“Your mom and I want to start a business!” My wife surprises me with this news as I walk out to my backyard.
“Now what?” She looks at me as if I have all the answers.
In this case, I actually did have answers for her. She’s seen me run my own business for the decade we’ve been married, but she wasn’t overly interested in the ins-and-outs but now she wants to run something.
“Okay, well, there are a few things you need to do.”
- Build a Website
- Figure out where your customers are
- Learn to create graphics
- Know how to promote your business and services
After the long blank stare that followed, I began to break it down to her.
Once we concluded our talk, it got me thinking about the businesses I’ve helped in the past and the other businesses I’ve learned from when working with them on their own goals.
Okay, So You Want to Start a Business… But Can’t Find a Guide?
There is a learning curve! There are things you need to know! You will have to wear many hats! That tends to scare enough people away from doing their own business, but more-and-more are continuing to pursue their dream and desire of being their own boss.
Let me be clear: If you’re wanting to do this, you will be adding 30 – 80 hours of workload on top of what you are already doing! There is no way around it.
So, I wanted to write this blog post to give those of you that are truly interested in starting your business; or those that have just started your business, a starting point of what you will need and how to go about doing it.
Whom Is This For?
This can work for almost any type of business. Keep in mind, that if your business doesn’t need to hire employees, then you’ll have to do some, if not all, of this on your own.
If you’re a single person business, you may have to modify some of this to fit your business but it’s all still applicable.
If you’re a storefront, or you have a place of business where people come to find you, this will apply to you most.
1. Building a Website When You Start a Business
When researching about building a website, you’re going to come across many people that will try to convince you that you don’t need a website to start. Or you will come across those that will try to get you to remortgage your home for the sake of building “the best website in the history of websites!” It’ll only cost you $25,000! 🤮
NONE OF THIS IS TRUE.
You do need a website, as it’s the first impression that most people will have of your business. It doesn’t have to be anything fancy and you can grow it overtime. But having a website is important! And there are ways to make it look professional without breaking the bank. Later, you can add the bells-and-whistles that cost you the tens-of-thousands… but ONLY when you’re not only able to afford it, but when it will also benefit you (either by reducing costs at your business or as a tool that helps bring you more customers or clients, adding to your bottom line).
The Pages I Recommend You Build When You Start a Business
When you first build a website, you have to have a minimum set of pages.
- The homepage: The homepage is the introduction of your business. Think of it as the first thing people see. What will their impression be? Are you a professional business or a business that has no idea what they’re doing? Here, you will post a summary of what you do, some images of your business, your latest blog posts if you have them, business hours, contact number, etc.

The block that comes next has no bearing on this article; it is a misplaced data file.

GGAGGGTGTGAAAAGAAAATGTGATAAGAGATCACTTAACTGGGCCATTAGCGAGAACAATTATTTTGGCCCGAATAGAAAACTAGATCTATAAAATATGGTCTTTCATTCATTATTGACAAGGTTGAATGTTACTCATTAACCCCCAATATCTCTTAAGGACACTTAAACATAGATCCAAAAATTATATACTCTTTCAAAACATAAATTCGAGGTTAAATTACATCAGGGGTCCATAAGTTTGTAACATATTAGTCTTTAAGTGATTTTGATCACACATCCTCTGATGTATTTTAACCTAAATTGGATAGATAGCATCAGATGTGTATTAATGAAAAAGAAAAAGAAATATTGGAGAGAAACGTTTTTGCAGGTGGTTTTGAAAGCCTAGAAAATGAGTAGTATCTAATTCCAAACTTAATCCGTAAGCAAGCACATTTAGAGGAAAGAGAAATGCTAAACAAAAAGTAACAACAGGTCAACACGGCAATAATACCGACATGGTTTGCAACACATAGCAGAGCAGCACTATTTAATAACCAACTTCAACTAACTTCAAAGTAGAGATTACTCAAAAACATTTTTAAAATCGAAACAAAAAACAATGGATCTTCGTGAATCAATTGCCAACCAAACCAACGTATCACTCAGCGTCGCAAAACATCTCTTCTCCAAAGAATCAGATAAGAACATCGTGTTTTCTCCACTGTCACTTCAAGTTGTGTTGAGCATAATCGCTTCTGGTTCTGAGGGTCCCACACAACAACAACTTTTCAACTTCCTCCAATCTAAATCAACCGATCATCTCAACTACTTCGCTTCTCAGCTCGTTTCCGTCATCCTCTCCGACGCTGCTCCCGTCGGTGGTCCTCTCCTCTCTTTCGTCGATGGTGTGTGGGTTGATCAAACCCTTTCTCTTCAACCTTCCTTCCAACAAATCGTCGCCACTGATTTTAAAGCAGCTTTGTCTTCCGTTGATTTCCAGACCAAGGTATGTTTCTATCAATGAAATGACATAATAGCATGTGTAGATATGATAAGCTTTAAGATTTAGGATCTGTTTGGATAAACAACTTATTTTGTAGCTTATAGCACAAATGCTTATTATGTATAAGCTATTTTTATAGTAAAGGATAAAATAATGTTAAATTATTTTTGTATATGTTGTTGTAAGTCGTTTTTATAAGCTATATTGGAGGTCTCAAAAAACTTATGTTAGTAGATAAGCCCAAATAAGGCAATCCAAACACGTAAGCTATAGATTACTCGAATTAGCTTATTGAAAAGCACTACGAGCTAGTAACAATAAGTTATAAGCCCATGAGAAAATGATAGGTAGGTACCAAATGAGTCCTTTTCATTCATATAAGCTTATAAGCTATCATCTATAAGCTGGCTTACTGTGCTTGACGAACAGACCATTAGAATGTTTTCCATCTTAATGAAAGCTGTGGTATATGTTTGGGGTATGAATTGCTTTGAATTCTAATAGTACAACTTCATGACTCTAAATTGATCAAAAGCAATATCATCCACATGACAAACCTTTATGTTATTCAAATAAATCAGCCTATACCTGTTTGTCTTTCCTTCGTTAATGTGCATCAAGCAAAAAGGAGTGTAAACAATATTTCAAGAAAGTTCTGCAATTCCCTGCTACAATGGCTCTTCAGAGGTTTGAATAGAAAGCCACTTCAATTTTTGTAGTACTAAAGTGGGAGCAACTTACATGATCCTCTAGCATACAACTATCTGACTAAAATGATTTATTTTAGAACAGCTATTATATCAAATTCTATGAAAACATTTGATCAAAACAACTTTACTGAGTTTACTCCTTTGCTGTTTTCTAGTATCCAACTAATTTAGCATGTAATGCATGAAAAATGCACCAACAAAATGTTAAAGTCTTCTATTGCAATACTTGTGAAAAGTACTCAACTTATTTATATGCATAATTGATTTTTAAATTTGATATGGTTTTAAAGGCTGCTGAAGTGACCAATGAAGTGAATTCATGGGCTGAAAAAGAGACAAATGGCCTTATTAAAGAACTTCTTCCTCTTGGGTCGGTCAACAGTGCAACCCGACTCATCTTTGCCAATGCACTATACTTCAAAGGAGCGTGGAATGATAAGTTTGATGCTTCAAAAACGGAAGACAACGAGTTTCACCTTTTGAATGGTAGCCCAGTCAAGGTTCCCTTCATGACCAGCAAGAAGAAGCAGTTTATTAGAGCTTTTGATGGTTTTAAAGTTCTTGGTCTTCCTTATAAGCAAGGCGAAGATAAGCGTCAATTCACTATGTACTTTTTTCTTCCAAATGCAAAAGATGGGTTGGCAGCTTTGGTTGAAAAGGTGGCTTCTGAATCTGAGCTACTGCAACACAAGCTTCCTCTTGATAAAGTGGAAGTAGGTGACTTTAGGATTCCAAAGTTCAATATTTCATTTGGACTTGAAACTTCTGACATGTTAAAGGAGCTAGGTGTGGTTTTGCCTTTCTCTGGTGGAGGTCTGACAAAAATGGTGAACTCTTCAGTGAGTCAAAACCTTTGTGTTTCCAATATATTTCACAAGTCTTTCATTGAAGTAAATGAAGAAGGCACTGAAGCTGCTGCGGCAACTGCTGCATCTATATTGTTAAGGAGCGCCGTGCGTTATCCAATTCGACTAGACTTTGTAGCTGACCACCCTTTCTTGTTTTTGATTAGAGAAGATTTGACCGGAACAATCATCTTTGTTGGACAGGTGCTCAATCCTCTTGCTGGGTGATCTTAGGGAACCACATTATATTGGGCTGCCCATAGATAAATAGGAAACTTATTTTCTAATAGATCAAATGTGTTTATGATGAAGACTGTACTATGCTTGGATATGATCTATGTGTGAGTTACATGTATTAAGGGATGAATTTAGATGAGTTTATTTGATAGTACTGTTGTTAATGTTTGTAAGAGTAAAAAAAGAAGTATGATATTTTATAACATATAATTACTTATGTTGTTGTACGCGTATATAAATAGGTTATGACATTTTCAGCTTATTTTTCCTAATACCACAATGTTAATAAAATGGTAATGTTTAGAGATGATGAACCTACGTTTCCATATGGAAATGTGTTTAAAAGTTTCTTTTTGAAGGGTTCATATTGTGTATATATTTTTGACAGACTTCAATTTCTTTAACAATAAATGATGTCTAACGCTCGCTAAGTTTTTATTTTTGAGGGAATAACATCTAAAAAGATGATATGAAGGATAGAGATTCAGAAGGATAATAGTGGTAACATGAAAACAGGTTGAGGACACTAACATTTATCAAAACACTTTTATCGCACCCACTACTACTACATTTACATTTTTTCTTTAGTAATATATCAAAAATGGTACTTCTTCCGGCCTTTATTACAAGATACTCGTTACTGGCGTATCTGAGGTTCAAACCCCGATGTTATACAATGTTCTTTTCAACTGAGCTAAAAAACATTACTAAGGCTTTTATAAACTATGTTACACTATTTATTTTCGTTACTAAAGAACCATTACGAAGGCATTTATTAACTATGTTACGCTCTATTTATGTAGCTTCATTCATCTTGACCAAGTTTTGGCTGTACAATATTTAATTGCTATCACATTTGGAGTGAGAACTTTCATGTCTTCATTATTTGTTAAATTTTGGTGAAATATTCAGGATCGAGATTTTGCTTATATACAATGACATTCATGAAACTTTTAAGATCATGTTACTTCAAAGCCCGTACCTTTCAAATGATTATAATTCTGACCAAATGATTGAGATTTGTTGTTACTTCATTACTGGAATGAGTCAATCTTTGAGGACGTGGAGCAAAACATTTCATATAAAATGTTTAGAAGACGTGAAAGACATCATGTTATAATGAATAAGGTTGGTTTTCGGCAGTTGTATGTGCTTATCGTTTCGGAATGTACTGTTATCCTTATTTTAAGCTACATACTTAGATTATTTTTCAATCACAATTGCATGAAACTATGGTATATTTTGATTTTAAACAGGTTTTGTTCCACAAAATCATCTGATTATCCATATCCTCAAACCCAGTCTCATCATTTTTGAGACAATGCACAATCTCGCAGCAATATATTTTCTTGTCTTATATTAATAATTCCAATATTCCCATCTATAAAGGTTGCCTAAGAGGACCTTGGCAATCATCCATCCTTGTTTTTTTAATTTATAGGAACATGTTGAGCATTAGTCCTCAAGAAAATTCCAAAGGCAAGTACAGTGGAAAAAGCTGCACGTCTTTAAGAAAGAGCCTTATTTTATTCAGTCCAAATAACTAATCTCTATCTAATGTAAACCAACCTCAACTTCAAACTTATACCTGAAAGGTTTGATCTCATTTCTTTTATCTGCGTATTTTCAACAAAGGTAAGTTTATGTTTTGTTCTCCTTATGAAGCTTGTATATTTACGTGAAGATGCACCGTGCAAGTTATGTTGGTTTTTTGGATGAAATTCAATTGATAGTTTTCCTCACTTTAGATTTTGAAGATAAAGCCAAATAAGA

- About Page: Outside of the homepage there are side pages. These are less important, but if someone is interested enough in your business to visit any of these pages, that is a great sign they may do business with you. In the About Page, you show the personal side of your business. The employees, the story of how your business started, how your give back to the community, etc. Images are key here. You want make the reader feel confident that you are a business that cares about your community, because that means that you care about them.
- Service/Product Page: This is the page that speaks about what you offer. Whether it’s a product or service. Videos and pictures work well here. If you’re a restaurant, this is where you can have your menu listed. If you’re a legal firm, you may break up your services to other pages, or provide small paragraphs about the type of legal services you offer. Retail store? Show off your best sellers! Possibilities are endless.
- Contact Page: Give your potential customers or clients an easy way to get ahold of you. You can have some images of your company culture if you’d like to make it a bit more personal. Here you can reiterate your business hours, address, phone number, and/or add a contact form.
- Terms and Conditions: Not required, but highly recommended. Should someone try to sue you, the terms and conditions are used to help determine who’s in the right. A good terms speaks about what a visitor can and cannot do on your site. Rocket Lawyer also has these files you can purchase.
How Do I Build It?
There are many ways to do this. I personally recommend you DO NOT go the “free” route as it will make you look unprofessional. You have to have some money to start a business, there’s no way around it. However, it doesn’t have to break the bank as I’ve mentioned above.
For my own clients, I use NameCheap. They are inexpensive, good to start, and easy to use once you get the hang of it.
An alternative is Wordify. You can do it all on one platform, great support, and you can start for free.
To actually build a website, you also have many options. I’m not a fan of Wix, SquareSpace, Weebly, etc but it is definitely an avenue you can approach.
My recommendation is to use WordPress with the Elementor theme builder because it’s an easy way to get started. If you combine it with the Astra theme, you have free templates you can choose from to get started. And they’re good templates at that, not cheesy ones.
Why Do Some Websites Cost $1,000 and Some Cost over $10,000?
It all boils down to function and management. I charge a minimum of $3,500 for my websites as my main clientele are established businesses. More goes into building a more expensive website that requires various professionals. When you start a business, again, you don’t have to go this in-depth, but it’s good to know what to expect when you get to that point (and why it’s worth it).
- User Experience: There is psychology behind how a website is designed. How someone is expected to move through it. There may be things that detract from someone making a purchase, and a good user experience helps solve that problem. There are more reasons to have a good user experience, but this is a main one.